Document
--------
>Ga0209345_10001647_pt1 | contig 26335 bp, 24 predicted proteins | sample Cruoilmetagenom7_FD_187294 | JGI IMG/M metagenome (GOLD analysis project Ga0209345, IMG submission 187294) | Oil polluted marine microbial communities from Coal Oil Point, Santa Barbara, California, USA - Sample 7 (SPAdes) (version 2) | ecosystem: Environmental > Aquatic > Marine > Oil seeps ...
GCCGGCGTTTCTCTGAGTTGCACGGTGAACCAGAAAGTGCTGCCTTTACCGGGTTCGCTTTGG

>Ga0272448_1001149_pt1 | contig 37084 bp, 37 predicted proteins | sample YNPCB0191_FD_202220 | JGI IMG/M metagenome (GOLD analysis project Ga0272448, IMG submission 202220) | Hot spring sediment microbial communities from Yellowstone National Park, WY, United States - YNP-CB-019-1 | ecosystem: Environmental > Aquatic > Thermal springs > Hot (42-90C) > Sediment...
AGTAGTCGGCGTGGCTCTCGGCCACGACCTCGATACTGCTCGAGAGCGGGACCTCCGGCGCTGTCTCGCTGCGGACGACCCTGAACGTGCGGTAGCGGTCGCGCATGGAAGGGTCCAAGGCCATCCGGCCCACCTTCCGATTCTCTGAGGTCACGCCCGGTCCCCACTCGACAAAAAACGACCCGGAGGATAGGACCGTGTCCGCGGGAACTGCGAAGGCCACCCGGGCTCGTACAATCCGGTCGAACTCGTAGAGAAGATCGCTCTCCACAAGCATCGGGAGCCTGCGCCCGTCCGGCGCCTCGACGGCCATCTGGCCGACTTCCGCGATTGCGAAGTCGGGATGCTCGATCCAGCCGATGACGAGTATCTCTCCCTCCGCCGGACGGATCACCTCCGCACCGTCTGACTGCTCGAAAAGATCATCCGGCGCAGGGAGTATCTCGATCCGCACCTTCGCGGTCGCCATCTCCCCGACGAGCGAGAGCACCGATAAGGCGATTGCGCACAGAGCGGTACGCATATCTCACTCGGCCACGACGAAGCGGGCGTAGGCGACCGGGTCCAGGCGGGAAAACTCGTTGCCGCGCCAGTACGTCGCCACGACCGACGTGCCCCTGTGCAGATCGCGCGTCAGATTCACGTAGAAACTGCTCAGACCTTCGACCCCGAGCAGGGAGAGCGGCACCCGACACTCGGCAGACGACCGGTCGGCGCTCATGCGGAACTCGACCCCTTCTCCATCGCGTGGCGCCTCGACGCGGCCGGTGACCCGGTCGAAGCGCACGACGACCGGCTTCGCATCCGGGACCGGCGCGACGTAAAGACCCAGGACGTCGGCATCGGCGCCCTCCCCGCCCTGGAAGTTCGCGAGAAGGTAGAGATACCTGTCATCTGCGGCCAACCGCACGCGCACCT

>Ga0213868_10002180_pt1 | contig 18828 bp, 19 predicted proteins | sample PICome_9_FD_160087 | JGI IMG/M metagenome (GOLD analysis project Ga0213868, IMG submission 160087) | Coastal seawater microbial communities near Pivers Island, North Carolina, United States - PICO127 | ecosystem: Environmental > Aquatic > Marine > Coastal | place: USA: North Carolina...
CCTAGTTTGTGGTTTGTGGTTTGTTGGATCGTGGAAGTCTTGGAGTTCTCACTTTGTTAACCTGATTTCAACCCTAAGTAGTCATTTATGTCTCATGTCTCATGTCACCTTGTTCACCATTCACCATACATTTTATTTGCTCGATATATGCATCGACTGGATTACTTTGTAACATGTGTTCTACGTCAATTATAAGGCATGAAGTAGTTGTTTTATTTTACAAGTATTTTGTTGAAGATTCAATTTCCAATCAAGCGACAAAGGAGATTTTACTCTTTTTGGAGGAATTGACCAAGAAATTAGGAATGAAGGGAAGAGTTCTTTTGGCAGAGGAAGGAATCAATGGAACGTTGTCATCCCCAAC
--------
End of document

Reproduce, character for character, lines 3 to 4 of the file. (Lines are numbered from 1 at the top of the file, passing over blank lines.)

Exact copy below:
>Ga0272448_1001149_pt1 | contig 37084 bp, 37 predicted proteins | sample YNPCB0191_FD_202220 | JGI IMG/M metagenome (GOLD analysis project Ga0272448, IMG submission 202220) | Hot spring sediment microbial communities from Yellowstone National Park, WY, United States - YNP-CB-019-1 | ecosystem: Environmental > Aquatic > Thermal springs > Hot (42-90C) > Sediment...
AGTAGTCGGCGTGGCTCTCGGCCACGACCTCGATACTGCTCGAGAGCGGGACCTCCGGCGCTGTCTCGCTGCGGACGACCCTGAACGTGCGGTAGCGGTCGCGCATGGAAGGGTCCAAGGCCATCCGGCCCACCTTCCGATTCTCTGAGGTCACGCCCGGTCCCCACTCGACAAAAAACGACCCGGAGGATAGGACCGTGTCCGCGGGAACTGCGAAGGCCACCCGGGCTCGTACAATCCGGTCGAACTCGTAGAGAAGATCGCTCTCCACAAGCATCGGGAGCCTGCGCCCGTCCGGCGCCTCGACGGCCATCTGGCCGACTTCCGCGATTGCGAAGTCGGGATGCTCGATCCAGCCGATGACGAGTATCTCTCCCTCCGCCGGACGGATCACCTCCGCACCGTCTGACTGCTCGAAAAGATCATCCGGCGCAGGGAGTATCTCGATCCGCACCTTCGCGGTCGCCATCTCCCCGACGAGCGAGAGCACCGATAAGGCGATTGCGCACAGAGCGGTACGCATATCTCACTCGGCCACGACGAAGCGGGCGTAGGCGACCGGGTCCAGGCGGGAAAACTCGTTGCCGCGCCAGTACGTCGCCACGACCGACGTGCCCCTGTGCAGATCGCGCGTCAGATTCACGTAGAAACTGCTCAGACCTTCGACCCCGAGCAGGGAGAGCGGCACCCGACACTCGGCAGACGACCGGTCGGCGCTCATGCGGAACTCGACCCCTTCTCCATCGCGTGGCGCCTCGACGCGGCCGGTGACCCGGTCGAAGCGCACGACGACCGGCTTCGCATCCGGGACCGGCGCGACGTAAAGACCCAGGACGTCGGCATCGGCGCCCTCCCCGCCCTGGAAGTTCGCGAGAAGGTAGAGATACCTGTCATCTGCGGCCAACCGCACGCGCACCT